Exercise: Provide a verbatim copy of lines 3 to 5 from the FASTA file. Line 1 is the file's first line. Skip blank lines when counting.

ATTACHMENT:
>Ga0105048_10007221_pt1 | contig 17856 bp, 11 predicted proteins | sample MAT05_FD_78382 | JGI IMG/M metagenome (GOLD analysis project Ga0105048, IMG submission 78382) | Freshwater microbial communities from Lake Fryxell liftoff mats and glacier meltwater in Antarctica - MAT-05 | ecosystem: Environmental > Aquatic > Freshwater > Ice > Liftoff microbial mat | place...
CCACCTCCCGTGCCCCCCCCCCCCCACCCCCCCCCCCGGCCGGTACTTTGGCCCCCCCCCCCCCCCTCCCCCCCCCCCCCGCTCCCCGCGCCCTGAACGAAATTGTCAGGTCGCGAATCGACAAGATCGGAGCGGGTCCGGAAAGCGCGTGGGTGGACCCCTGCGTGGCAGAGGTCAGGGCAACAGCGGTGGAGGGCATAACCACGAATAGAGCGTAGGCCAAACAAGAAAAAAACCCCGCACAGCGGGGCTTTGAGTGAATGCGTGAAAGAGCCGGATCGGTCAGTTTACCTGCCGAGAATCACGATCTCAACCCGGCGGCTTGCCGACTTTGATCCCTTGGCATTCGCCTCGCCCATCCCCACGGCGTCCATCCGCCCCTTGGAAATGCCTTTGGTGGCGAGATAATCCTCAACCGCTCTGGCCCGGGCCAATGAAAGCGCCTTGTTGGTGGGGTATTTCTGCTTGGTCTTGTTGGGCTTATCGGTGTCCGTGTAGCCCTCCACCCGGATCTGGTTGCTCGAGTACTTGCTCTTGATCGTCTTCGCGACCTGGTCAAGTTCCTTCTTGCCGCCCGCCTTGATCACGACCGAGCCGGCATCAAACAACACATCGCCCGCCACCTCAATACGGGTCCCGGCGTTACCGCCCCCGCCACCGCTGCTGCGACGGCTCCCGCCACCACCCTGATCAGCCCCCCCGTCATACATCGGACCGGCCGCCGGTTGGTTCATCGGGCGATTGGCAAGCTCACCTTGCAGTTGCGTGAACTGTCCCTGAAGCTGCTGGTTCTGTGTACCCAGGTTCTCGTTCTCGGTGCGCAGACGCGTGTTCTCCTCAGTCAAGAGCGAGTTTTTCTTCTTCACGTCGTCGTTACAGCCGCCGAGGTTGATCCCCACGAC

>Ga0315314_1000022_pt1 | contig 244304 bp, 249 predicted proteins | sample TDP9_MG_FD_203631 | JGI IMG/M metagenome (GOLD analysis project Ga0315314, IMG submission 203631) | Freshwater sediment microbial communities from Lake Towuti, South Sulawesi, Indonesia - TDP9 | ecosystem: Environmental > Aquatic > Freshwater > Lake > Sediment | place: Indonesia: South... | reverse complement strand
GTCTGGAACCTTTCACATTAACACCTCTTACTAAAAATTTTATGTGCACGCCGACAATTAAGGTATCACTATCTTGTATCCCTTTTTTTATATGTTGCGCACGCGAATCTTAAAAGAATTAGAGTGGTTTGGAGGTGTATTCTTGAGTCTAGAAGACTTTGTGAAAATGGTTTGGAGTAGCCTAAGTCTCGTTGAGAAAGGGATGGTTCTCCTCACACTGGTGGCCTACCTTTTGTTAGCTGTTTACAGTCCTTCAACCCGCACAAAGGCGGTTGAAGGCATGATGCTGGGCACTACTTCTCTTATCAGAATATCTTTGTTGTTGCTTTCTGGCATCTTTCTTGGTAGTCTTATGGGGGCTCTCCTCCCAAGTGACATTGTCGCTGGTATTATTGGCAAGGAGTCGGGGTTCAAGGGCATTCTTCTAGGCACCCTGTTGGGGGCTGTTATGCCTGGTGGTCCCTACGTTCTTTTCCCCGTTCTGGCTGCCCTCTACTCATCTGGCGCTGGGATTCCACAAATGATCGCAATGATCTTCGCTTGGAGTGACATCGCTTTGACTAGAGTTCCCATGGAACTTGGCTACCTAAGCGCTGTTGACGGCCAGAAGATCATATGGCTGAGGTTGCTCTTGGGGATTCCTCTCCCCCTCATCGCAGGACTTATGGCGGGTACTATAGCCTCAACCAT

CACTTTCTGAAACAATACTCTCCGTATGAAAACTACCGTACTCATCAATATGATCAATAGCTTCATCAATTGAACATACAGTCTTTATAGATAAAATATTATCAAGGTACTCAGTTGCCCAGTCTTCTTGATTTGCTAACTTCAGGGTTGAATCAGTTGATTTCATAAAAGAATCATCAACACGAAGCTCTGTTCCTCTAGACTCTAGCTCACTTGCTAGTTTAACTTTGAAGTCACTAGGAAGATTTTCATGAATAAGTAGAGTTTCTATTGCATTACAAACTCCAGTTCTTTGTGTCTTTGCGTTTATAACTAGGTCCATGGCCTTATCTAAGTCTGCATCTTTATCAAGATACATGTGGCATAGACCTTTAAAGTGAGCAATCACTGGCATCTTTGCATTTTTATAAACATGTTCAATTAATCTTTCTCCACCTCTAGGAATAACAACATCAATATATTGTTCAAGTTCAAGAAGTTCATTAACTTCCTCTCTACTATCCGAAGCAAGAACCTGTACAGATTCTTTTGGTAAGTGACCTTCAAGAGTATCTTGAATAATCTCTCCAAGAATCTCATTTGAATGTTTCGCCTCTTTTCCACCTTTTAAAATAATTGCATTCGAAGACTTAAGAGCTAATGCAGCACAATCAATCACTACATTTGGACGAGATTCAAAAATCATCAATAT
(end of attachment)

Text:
>Ga0315314_1000022_pt1 | contig 244304 bp, 249 predicted proteins | sample TDP9_MG_FD_203631 | JGI IMG/M metagenome (GOLD analysis project Ga0315314, IMG submission 203631) | Freshwater sediment microbial communities from Lake Towuti, South Sulawesi, Indonesia - TDP9 | ecosystem: Environmental > Aquatic > Freshwater > Lake > Sediment | place: Indonesia: South... | reverse complement strand
GTCTGGAACCTTTCACATTAACACCTCTTACTAAAAATTTTATGTGCACGCCGACAATTAAGGTATCACTATCTTGTATCCCTTTTTTTATATGTTGCGCACGCGAATCTTAAAAGAATTAGAGTGGTTTGGAGGTGTATTCTTGAGTCTAGAAGACTTTGTGAAAATGGTTTGGAGTAGCCTAAGTCTCGTTGAGAAAGGGATGGTTCTCCTCACACTGGTGGCCTACCTTTTGTTAGCTGTTTACAGTCCTTCAACCCGCACAAAGGCGGTTGAAGGCATGATGCTGGGCACTACTTCTCTTATCAGAATATCTTTGTTGTTGCTTTCTGGCATCTTTCTTGGTAGTCTTATGGGGGCTCTCCTCCCAAGTGACATTGTCGCTGGTATTATTGGCAAGGAGTCGGGGTTCAAGGGCATTCTTCTAGGCACCCTGTTGGGGGCTGTTATGCCTGGTGGTCCCTACGTTCTTTTCCCCGTTCTGGCTGCCCTCTACTCATCTGGCGCTGGGATTCCACAAATGATCGCAATGATCTTCGCTTGGAGTGACATCGCTTTGACTAGAGTTCCCATGGAACTTGGCTACCTAAGCGCTGTTGACGGCCAGAAGATCATATGGCTGAGGTTGCTCTTGGGGATTCCTCTCCCCCTCATCGCAGGACTTATGGCGGGTACTATAGCCTCAACCAT

CACTTTCTGAAACAATACTCTCCGTATGAAAACTACCGTACTCATCAATATGATCAATAGCTTCATCAATTGAACATACAGTCTTTATAGATAAAATATTATCAAGGTACTCAGTTGCCCAGTCTTCTTGATTTGCTAACTTCAGGGTTGAATCAGTTGATTTCATAAAAGAATCATCAACACGAAGCTCTGTTCCTCTAGACTCTAGCTCACTTGCTAGTTTAACTTTGAAGTCACTAGGAAGATTTTCATGAATAAGTAGAGTTTCTATTGCATTACAAACTCCAGTTCTTTGTGTCTTTGCGTTTATAACTAGGTCCATGGCCTTATCTAAGTCTGCATCTTTATCAAGATACATGTGGCATAGACCTTTAAAGTGAGCAATCACTGGCATCTTTGCATTTTTATAAACATGTTCAATTAATCTTTCTCCACCTCTAGGAATAACAACATCAATATATTGTTCAAGTTCAAGAAGTTCATTAACTTCCTCTCTACTATCCGAAGCAAGAACCTGTACAGATTCTTTTGGTAAGTGACCTTCAAGAGTATCTTGAATAATCTCTCCAAGAATCTCATTTGAATGTTTCGCCTCTTTTCCACCTTTTAAAATAATTGCATTCGAAGACTTAAGAGCTAATGCAGCACAATCAATCACTACATTTGGACGAGATTCAAAAATCATCAATAT